|HeinOnline Core Collection||14 new titles|
|Foreign Relations of the U.S.||2 new titles|
|History of International Law||11 new titles|
|Intellectual Property Law Collection||50 new titles|
|Law Journal Library||39 new titles|
|Scottish Legal History||16 new titles|
|Subject Compilations of State Laws||2 new titles|
|U.S. Congressional Documents||1,187 new titles|
|Women and the Law (Peggy)||9 new titles|
|World Constitutions Illustrated: Contemporary & Historical Documents & Resources||371 new titles|
|World Trials Library||22 new titles|
The library is pleased to offer the following research sessions for upper year and graduate students:
1. Working with Case Law – January 21
2. Working with Legislation – January 28
3. Finding Journal Articles – February 4
4. Working with eBooks – February 11
5. Working with Legal Citation – March 4
6. Working with Zotero – March 11
All sessions will take place from 12:30 pm to 1:00 pm in Room 2011.
To reserve a spot please email email@example.com indicating which number session/s you would like to attend.
Visit eBrary for the complete list of recent Irwin Law titles.
We thought we’d start the new year with a new series of posts on the artworks that can be seen in the Osgoode Hall Law School Library. We thought we’d start with this piece, the largest in the library, which hangs prominently near library entrance, dominating the stairway between the library’s two floors.
Roy Kiyooka (1926-1994)
Homage to Ben Nicholson, 1967
acrylic on canvas
Collection of York University
Purchased from the artist
Roy Kiyooka was a second-generation Japanese Canadian artist, poet and photographer, born in Moose Jaw, Saskatchewan, in 1926. He grew up in the Prairies and studied art in Calgary and Regina. He moved to Vancouver 1959, already an accomplished respected painter. Here he challenged a generation of artists to move beyond regional styles and seek inspiration from international art currents. In the late 1960s, he rejected painting and began writing poetry and taking photographs. As a part of the rejection of a modernist aesthetic, he eventually took up performance, film, and music. Kiyooka was one of Canada’s first interdisciplinary artists and was highly influential in Vancouver’s bustling cultural scene. He was awarded the Order of Canada in 1978, not only in recognition of his work as a painter but for his significant contribution as a teacher. Kiyooka died in Vancouver in 1994.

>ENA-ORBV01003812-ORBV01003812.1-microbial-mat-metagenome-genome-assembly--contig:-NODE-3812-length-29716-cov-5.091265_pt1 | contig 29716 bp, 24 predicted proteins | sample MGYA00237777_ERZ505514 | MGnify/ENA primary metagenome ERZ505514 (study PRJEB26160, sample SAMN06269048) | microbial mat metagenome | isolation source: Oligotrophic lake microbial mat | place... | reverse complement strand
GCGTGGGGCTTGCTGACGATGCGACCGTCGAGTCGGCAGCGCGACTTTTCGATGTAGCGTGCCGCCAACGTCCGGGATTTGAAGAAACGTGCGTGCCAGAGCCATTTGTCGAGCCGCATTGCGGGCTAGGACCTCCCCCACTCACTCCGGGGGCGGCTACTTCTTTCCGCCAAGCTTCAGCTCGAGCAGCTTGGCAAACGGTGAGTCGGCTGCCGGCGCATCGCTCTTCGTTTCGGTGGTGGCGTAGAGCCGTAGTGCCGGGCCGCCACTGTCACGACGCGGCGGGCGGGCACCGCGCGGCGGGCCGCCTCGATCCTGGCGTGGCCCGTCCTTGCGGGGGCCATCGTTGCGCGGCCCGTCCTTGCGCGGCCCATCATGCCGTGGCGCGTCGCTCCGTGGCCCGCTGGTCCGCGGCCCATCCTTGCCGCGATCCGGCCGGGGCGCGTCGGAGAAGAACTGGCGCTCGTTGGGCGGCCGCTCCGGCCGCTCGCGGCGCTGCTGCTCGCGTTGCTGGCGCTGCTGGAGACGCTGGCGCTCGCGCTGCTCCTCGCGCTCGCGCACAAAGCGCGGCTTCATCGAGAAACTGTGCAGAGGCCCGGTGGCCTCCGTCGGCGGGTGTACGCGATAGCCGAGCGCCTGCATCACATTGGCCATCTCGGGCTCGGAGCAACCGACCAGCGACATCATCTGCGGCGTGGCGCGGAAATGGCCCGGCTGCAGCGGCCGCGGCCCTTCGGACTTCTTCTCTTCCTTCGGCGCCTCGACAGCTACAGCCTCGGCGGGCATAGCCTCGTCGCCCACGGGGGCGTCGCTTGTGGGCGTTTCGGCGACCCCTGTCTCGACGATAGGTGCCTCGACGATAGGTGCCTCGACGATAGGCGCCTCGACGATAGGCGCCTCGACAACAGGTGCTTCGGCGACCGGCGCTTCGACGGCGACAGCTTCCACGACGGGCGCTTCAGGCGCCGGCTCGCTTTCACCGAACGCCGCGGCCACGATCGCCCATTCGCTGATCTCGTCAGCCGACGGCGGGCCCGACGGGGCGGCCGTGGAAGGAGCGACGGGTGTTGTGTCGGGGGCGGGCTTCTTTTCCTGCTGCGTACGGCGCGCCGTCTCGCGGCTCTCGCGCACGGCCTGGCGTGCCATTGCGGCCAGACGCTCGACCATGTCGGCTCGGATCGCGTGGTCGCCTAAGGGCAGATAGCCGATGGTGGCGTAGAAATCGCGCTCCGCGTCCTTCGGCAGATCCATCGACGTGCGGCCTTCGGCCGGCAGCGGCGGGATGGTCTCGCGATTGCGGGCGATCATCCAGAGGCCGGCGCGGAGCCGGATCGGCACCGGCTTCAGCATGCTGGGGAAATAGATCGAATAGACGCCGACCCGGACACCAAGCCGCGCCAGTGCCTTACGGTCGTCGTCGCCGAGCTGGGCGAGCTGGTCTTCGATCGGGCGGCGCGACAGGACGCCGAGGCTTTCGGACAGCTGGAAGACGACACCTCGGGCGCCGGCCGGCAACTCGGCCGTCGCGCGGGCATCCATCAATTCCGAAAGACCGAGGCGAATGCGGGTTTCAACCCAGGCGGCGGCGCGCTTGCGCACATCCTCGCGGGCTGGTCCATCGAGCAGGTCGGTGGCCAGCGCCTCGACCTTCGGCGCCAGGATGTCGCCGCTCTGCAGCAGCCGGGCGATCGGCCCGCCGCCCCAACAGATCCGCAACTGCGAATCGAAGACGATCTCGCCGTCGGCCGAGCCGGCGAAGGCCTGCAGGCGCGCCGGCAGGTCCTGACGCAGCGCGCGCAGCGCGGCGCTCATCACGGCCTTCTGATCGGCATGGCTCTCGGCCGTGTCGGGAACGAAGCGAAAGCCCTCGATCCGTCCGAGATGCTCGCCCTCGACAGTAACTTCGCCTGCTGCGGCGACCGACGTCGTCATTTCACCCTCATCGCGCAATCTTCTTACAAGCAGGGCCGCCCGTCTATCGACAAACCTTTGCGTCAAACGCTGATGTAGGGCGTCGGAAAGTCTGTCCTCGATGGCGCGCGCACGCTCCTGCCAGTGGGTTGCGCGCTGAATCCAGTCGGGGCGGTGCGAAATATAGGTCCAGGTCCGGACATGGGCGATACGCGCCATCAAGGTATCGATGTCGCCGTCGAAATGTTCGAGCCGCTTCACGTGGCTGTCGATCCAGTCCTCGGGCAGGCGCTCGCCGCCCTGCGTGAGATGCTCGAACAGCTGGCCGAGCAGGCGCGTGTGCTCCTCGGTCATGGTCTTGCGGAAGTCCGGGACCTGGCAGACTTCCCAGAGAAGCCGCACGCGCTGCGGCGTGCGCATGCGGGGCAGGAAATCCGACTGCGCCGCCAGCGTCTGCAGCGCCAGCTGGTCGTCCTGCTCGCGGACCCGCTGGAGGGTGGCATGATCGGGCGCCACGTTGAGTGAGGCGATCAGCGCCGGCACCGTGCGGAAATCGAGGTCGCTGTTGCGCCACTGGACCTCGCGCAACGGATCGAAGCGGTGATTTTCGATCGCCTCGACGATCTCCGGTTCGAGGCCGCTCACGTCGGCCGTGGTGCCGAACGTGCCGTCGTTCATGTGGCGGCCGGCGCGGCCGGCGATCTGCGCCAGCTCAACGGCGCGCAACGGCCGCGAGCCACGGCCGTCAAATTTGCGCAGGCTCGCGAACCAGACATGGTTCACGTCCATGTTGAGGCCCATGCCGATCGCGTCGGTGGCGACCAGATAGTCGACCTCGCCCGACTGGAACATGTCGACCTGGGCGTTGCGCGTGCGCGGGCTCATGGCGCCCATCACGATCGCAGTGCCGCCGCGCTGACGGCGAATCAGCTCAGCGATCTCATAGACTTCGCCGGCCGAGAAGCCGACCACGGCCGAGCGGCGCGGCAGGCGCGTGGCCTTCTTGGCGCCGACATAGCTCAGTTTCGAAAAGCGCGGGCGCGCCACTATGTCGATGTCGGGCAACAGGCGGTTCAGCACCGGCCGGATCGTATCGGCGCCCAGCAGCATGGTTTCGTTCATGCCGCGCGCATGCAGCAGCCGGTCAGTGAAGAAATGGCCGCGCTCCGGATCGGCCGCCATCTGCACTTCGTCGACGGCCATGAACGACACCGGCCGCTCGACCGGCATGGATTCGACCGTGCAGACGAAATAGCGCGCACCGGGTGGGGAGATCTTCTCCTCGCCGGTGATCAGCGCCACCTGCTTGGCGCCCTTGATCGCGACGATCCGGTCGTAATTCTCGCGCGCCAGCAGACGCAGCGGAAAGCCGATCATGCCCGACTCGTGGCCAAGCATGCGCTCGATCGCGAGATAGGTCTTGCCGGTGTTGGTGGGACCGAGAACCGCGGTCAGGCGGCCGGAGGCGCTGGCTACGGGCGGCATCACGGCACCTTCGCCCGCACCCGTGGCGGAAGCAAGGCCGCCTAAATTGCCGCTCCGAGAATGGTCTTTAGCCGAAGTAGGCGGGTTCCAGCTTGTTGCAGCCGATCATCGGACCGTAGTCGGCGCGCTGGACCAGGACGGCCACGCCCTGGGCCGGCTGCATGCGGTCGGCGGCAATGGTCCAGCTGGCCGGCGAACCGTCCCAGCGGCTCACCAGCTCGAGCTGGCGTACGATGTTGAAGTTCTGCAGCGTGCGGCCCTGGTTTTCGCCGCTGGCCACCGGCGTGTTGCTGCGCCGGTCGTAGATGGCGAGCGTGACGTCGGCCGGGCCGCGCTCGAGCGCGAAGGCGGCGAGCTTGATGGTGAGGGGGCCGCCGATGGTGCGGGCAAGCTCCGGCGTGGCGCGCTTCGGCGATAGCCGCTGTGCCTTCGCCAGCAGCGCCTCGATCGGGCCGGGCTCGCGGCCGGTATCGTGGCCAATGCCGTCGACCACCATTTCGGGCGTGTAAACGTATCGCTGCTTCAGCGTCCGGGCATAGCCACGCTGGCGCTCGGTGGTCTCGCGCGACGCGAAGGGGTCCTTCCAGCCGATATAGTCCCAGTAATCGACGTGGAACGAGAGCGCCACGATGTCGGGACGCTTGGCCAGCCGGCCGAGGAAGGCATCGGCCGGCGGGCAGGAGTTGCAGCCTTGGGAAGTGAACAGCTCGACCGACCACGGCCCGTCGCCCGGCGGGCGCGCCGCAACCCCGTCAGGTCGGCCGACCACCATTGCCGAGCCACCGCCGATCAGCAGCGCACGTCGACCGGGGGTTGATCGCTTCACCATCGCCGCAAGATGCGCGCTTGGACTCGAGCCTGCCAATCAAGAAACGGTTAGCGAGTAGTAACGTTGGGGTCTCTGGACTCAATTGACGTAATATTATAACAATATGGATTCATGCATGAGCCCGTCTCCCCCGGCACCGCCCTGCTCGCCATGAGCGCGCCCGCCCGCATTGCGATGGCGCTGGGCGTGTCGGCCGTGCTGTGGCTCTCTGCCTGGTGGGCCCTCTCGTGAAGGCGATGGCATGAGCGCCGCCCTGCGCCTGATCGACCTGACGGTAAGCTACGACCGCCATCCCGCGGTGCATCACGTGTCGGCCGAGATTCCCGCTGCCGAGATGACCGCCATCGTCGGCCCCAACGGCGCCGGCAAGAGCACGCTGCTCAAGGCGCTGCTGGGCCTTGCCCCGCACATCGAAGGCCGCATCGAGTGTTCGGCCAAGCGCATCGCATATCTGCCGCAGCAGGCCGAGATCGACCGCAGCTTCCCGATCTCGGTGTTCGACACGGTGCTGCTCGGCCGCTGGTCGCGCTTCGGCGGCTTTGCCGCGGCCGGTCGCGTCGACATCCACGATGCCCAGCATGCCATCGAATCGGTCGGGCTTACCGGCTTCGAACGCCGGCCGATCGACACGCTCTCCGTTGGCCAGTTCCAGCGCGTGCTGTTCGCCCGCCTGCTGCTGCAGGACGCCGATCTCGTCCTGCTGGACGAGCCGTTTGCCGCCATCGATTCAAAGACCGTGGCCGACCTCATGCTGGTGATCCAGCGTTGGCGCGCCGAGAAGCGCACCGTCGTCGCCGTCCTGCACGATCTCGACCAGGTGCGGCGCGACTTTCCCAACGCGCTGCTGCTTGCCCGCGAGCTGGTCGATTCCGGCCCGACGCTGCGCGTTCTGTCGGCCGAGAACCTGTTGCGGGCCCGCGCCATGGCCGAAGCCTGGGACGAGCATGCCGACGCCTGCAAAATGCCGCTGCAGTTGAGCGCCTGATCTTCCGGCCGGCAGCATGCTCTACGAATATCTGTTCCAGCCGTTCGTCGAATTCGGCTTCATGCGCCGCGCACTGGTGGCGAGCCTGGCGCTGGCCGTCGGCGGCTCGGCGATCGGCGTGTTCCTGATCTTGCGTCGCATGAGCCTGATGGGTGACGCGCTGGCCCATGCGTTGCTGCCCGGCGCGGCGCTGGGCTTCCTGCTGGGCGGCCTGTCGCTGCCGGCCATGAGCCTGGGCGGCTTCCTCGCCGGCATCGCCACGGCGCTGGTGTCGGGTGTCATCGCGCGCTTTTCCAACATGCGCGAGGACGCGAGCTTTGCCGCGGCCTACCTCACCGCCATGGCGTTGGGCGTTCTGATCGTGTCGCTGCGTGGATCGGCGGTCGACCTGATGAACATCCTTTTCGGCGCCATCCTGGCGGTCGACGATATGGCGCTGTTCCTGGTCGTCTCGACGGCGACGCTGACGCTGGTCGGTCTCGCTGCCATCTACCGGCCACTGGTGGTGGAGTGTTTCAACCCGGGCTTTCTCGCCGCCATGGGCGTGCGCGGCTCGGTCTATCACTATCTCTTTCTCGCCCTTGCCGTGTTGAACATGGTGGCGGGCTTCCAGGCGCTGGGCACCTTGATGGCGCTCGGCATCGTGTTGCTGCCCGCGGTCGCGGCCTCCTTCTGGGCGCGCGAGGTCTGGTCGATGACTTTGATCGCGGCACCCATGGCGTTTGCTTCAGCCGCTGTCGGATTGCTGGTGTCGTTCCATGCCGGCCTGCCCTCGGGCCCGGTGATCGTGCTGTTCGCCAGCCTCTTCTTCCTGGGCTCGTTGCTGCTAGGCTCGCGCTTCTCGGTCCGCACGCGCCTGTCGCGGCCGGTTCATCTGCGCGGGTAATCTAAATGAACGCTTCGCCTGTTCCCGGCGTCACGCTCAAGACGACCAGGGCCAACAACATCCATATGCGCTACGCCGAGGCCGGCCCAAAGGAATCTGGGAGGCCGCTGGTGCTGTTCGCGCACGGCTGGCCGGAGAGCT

Homage to Ben Nicholson, the painting in the Osgoode Library, was among Roy Kiyooka’s last paintings. While he was painting, Kiyooka worked in the hard-edged modernism of the New York avant-garde of the time, just as the artist referred to in the title, Ben Nicholson, had popularized the spare formalism of Constructivism in Britain before him.
The painting is a triptych of three identical panels, each five square. Across the surface of the painting, slight differences in paint application distinguish the oval forms from the serene blue ground. The subtleties of colour here are typical of Kiyooka, but the punctuating orange framing the painting allows for the levitation of the blue, while reinforcing the fundamental objectivity of the painting by counteracting the use of a conventional frame. While a viewer might infer the wide blue sweep of a Pacific vista, a concern for the painting as closed formal world, rather than a system of representation, was a defining principle of the New York modernism to which Kiyooka responded. His international modernist vision in 1960s Vancouver, a city at the time overwhelmed with regionalist attention to particulars of place and landscape, secured the artist a place in the São Paolo Biennale of 1966.